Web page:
Getting the modulus (unique public key identifier) of a certificate or
       private key
	   If both match, then the private key and certificate correspond to
	   each	other.

	     openssl x509 -noout -modulus -in cert.pem
	     openssl rsa -noout	-modulus -in key.pem

       Generating a self-signed	certificate and	matching private key for tests
	     openssl req -x509 -nodes -new -newkey 1024	-keyout	key.pem	-out cert.pem

	   The resulting "key.pem" and "cert.pem" files	can be used directly
	   for a network server, or to build a toy CA.

       Building	a toy CA
	   Under distros that sport a cooperative "openssl.cnf": this was
	   tested on Ubuntu Edgy, your mileage may vary.

	   1.  create a	test directory and chdir into it

	   2.  create subdirectories "demoCA/private" and "demoCA/newcerts";
	       put the string 01 into "demoCA/serial"; create an empty
	       "demoCA/index.txt" file.

	   3.  create a	key and	a self-signed certificate for the CA as
	       explained above,	and save them respectively as
	       "demoCA/private/cakey.pem" and "demoCA/cacert.pem".

	   4.  create a	certificate request using "openssl req"

	   5.  run

		openssl	ca -subj "/C=AU/ST=Some-State/O=Internet Widgits Pty Ltd/CN=test" \
		   -in user.req

	   6.  Rinse and repeat, tweaking the command line and the contents of
	       the "./demoCA" subdirectory until openssl is satisfied. Read
	       the ca(3) man page to interpret and resolve the error messages.

	   7.  Your certificate	should appear in "./demoCA/newcerts" after a
	       finite time (and	tearing	out only a minority subset of your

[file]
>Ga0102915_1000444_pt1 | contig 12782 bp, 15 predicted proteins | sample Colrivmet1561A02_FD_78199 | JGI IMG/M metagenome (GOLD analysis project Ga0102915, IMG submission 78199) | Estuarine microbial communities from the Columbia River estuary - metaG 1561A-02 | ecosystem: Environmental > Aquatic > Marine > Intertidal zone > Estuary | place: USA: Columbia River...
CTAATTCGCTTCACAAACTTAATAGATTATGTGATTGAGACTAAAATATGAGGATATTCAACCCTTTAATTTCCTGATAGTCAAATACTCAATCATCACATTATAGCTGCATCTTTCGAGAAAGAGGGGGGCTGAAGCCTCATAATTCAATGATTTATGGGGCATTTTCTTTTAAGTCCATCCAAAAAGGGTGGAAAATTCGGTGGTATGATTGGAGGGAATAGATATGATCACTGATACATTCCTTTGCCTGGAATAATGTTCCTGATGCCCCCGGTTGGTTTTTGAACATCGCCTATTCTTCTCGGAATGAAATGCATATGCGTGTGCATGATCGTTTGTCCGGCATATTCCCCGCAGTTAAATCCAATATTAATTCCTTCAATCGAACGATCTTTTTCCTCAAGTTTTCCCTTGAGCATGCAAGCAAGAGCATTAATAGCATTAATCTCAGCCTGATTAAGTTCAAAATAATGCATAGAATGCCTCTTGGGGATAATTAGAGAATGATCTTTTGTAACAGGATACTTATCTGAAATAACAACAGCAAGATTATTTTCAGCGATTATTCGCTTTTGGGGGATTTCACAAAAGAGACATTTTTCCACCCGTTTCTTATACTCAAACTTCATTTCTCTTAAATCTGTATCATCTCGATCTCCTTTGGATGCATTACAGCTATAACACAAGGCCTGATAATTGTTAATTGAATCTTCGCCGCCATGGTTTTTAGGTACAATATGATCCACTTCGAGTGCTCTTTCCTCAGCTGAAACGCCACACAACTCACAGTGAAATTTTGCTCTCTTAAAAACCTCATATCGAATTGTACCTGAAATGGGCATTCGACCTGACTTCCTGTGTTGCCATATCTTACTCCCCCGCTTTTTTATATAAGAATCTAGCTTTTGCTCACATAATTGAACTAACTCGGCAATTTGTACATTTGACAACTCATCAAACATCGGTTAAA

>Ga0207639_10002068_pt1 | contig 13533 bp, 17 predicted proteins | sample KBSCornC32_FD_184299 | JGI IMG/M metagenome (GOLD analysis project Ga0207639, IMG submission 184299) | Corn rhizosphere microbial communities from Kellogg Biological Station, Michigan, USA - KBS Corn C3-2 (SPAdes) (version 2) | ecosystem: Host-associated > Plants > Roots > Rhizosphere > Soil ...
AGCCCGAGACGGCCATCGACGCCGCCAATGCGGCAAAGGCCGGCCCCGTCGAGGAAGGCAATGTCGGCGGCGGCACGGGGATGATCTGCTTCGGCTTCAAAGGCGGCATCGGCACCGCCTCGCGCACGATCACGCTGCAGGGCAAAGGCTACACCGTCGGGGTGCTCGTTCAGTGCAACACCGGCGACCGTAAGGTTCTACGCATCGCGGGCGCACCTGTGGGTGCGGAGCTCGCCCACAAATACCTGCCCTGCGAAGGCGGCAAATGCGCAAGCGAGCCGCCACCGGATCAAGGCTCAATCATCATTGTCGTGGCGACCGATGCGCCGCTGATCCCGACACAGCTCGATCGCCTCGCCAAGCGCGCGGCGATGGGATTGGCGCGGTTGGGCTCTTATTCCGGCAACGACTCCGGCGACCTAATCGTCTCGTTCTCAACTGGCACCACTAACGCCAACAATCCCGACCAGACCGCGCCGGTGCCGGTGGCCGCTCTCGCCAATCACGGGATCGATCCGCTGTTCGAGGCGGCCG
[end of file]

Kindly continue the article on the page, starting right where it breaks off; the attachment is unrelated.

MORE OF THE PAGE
hair).

	   8.  For advanced usage, copy	over the default "openssl.cnf" file
	       (usually	to be found in "/usr/lib/openssl",
	       "/usr/share/openssl" or "/etc/openssl") into "demoCA" and tack
	       a "-config ./openssl.cnf" onto the "openssl" command line.
	       Then you	can start mucking with X509 extensions and so on.

       Source code

       Any serious work	towards	contributing to	Crypt::OpenSSL::CA requires
       promiscuity with	OpenSSL's code base.  I	suggest	reading	and
       understanding "demos/mkcert.c" and "apps/ca.c" first, comparing and
       contrasting with	the XS code in Crypt::OpenSSL::CA which	does roughly
       the same	thing in a simpler and more modular way.  Seasoned programmers
       will find the OpenSSL man pages of some limited help, and the command
       "grep -r	some_identifier	/usr/include/openssl" to come in handy more
       often than not.

       "openssl.txt"

       There is	a succint overview of OpenSSL's	whole API in a file named
       "doc/openssl.txt", to be	found either in	OpenSSL's source or possibly